Britons losing ability to age with dignityPosted on: 21 January 2015 by 50connect editorial
Dr Lynda Shaw ask what is wrong with being happy with the age we are?
We are becoming increasingly emotionally preoccupied with worries about ageing and trying to look younger is an attempt to tackle ageism according to cognitive neuroscientist and psychologist Dr Lynda Shaw.
Dr Shaw argues we are losing our ability to age with dignity because of the profound negative stereotypes we have of older people and their capabilities, and a tendency to see old people as a single generic group. As a result Shaw believes we are on a constant quest to look and stay young.
“No matter what our age, the pressures of looking youthful and beautiful has meant a fixation with anti wrinkle creams, extreme work outs and plastic surgery in an attempt to fend off the look of ageing and the term of looking and being ‘old’. We have lost our confidence in our own skin – literally. We are so busy trying to delay the onset of ageing to avoid stereotypes that we are increasingly unable to accept and adapt to changes in later life. By denying ourselves the ability to age with dignity we are limiting ourselves. What’s wrong with being happy with the age we are?
“In this competitive world we are praised if we look younger than our actual age as opposed to revering someone who ages gracefully and with dignity. Those who don’t dye their hair the colour they had it in their twenties are said to be letting themselves go. Long gone are the days of communities respecting their elders because of their years, experience and wisdom. In fact the growing lack of importance of the community has had a direct impact on the self esteem of our elders.
“Of course, many get aches and pains, but on the whole there are plenty of older people who love learning, having fun and wonderfully contribute to their families and communities. This is what we need to acknowledge, perpetuate and shout about. Forget the out-of-date stereotypical ideas about growing older. Those ideas are out of fashion, not the people.”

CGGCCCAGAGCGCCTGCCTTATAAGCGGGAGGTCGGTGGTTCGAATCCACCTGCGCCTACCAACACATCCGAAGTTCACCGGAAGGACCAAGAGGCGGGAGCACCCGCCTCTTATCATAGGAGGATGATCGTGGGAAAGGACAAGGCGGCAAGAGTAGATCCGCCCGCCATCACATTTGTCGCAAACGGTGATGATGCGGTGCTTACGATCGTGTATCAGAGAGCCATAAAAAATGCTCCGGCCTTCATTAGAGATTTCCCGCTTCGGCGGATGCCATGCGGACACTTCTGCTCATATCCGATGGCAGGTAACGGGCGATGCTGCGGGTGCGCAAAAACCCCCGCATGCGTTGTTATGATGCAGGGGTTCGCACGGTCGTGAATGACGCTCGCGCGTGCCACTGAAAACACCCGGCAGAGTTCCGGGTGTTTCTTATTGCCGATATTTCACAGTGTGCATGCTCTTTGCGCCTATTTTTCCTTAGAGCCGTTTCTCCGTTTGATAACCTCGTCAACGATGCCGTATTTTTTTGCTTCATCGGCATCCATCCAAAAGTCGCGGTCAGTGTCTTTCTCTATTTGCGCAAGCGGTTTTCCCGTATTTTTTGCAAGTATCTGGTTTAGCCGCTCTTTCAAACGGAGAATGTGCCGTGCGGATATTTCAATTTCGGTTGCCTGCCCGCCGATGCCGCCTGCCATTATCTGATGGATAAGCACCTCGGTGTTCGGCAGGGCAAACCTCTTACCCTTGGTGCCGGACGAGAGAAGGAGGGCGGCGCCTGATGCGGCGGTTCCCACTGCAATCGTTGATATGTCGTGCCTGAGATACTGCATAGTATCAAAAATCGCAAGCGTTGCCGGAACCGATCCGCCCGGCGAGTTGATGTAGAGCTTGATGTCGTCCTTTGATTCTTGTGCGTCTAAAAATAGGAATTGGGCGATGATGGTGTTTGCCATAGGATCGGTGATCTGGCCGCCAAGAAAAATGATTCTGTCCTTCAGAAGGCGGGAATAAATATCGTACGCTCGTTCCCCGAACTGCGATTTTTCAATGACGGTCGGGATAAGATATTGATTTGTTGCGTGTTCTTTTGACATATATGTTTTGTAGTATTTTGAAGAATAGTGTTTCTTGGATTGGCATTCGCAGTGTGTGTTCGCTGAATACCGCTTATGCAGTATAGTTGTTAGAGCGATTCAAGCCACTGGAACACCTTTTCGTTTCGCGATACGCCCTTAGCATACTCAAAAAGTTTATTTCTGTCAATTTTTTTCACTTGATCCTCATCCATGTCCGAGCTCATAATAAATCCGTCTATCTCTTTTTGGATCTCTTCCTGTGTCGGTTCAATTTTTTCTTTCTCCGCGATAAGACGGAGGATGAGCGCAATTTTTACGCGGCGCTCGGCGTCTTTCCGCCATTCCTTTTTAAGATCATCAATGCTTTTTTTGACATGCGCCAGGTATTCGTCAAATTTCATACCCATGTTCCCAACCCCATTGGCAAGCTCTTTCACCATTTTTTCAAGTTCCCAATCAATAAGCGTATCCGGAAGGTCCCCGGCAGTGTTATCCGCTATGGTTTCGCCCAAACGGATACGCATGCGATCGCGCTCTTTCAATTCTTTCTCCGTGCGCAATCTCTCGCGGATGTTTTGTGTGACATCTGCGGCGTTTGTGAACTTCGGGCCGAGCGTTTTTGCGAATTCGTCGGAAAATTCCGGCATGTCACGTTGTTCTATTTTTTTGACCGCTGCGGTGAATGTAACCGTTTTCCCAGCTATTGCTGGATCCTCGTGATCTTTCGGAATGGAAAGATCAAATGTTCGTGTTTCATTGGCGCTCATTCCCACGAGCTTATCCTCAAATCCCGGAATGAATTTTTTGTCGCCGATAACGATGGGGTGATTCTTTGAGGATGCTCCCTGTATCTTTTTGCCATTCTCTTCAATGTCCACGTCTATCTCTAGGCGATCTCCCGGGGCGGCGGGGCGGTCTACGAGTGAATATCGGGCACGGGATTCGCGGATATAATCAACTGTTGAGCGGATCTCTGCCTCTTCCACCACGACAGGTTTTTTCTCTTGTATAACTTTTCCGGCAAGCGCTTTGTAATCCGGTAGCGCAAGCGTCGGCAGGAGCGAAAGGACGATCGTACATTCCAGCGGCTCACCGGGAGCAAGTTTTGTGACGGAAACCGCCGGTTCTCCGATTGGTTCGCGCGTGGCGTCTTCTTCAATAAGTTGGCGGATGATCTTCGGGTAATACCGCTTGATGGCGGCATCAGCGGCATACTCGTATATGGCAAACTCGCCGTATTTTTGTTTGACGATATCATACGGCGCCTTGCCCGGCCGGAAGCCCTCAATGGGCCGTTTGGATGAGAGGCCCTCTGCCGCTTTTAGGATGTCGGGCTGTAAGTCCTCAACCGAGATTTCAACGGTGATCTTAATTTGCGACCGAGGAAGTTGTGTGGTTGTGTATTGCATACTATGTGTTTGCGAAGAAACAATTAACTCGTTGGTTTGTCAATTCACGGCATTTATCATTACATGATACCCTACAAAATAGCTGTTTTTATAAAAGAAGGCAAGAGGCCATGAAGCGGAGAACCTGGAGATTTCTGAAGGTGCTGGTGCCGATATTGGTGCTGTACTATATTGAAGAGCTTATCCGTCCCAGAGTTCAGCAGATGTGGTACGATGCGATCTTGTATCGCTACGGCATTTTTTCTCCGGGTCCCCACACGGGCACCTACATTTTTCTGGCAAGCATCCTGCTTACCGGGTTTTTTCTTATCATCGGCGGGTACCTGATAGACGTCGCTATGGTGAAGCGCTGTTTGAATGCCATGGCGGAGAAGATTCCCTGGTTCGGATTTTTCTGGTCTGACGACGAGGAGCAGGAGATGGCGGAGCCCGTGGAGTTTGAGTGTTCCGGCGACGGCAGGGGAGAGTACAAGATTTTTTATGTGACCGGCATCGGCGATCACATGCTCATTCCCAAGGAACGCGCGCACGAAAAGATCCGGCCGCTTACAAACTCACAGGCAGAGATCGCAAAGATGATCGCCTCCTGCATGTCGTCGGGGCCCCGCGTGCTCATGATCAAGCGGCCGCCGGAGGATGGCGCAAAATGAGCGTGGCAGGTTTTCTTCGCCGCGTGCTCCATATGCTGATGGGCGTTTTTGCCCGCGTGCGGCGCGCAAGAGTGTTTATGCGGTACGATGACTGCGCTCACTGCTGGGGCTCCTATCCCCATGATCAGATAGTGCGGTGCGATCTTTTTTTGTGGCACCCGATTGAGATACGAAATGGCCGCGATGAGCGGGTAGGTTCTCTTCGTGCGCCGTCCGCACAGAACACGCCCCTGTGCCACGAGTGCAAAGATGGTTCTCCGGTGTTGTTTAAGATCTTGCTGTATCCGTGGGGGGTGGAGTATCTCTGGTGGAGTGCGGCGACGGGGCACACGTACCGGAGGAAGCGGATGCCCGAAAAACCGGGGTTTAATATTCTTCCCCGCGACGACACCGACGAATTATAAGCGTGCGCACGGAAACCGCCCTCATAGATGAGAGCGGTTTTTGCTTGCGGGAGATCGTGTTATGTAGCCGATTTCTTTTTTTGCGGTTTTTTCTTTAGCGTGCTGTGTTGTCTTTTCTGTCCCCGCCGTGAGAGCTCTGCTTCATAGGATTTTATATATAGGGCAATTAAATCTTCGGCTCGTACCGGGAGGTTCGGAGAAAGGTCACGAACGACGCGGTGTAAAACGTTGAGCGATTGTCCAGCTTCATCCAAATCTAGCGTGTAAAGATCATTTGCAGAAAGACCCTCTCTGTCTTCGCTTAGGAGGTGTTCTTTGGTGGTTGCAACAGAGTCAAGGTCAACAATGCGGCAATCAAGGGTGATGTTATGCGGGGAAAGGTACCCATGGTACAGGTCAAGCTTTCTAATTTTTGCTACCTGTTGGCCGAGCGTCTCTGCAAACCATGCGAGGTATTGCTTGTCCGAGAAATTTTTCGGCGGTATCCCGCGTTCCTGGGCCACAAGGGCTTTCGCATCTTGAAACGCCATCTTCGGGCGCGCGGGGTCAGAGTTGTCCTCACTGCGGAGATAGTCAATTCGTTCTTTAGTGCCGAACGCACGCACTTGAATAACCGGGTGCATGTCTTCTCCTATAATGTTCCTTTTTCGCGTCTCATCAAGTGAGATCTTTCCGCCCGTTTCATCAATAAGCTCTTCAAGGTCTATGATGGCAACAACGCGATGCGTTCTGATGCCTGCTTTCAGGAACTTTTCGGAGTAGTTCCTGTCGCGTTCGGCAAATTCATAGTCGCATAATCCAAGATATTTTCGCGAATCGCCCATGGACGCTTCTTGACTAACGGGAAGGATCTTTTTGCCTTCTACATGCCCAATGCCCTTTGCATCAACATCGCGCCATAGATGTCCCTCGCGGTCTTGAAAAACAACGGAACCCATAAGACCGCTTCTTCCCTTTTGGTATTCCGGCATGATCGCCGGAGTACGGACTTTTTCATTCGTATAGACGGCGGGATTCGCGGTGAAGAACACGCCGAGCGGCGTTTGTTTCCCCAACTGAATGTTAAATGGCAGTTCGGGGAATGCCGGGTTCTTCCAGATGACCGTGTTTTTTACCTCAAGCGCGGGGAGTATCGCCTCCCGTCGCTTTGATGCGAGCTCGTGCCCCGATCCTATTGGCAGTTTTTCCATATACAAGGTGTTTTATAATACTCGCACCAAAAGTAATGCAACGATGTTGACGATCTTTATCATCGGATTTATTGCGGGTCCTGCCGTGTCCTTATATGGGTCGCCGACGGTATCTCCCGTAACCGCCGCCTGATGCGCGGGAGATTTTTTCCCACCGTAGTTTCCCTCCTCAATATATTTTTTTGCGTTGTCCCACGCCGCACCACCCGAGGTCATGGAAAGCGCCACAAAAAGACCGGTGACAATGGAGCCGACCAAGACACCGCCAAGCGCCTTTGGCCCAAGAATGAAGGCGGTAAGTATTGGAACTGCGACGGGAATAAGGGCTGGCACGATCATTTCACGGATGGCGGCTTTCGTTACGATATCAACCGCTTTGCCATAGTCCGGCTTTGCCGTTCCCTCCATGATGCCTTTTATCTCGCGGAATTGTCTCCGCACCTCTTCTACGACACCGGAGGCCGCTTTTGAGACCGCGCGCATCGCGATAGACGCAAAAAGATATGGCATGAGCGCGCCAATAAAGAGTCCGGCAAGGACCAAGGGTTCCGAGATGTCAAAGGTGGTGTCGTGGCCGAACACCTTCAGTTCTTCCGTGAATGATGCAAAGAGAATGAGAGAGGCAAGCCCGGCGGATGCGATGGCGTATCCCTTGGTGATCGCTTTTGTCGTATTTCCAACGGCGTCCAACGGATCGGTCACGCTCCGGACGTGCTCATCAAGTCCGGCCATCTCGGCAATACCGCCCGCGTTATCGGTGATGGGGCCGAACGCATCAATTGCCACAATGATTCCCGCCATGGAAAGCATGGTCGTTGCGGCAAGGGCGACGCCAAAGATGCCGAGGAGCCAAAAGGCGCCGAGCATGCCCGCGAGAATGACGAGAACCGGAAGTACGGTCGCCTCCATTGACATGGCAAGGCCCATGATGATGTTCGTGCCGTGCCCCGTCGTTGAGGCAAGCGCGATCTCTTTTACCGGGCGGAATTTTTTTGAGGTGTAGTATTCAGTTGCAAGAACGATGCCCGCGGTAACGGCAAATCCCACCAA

Shaw believes as more people are living to an advanced age, we are going through a period of adjustment. Embracing change means we live more positively. Ageing happens socially, physically and cognitively but Shaw argues that we need to fight the stereotypes that we just wither away and don’t have a place in society other than being a drain.
“My father used to say that he didn’t feel any different as he got older, but he noticed other people treated him differently and he didn’t like it! Wrinkles seem to define us and represent an inability to look after ourselves. Instead good health and successful ageing should be whether we are eating healthily, exercising regularly, avoiding too much sun exposure and coping well with stress.
“Ageism is everywhere and is quite frankly foolish. We should be breaking down stereotypes. Not ageing with dignity is not successful ageing. Isn’t it better to be enjoying ourselves and feeling respected for all we can contribute? Ageing is inevitable, our age is the one thing we can’t change so lets it well.”
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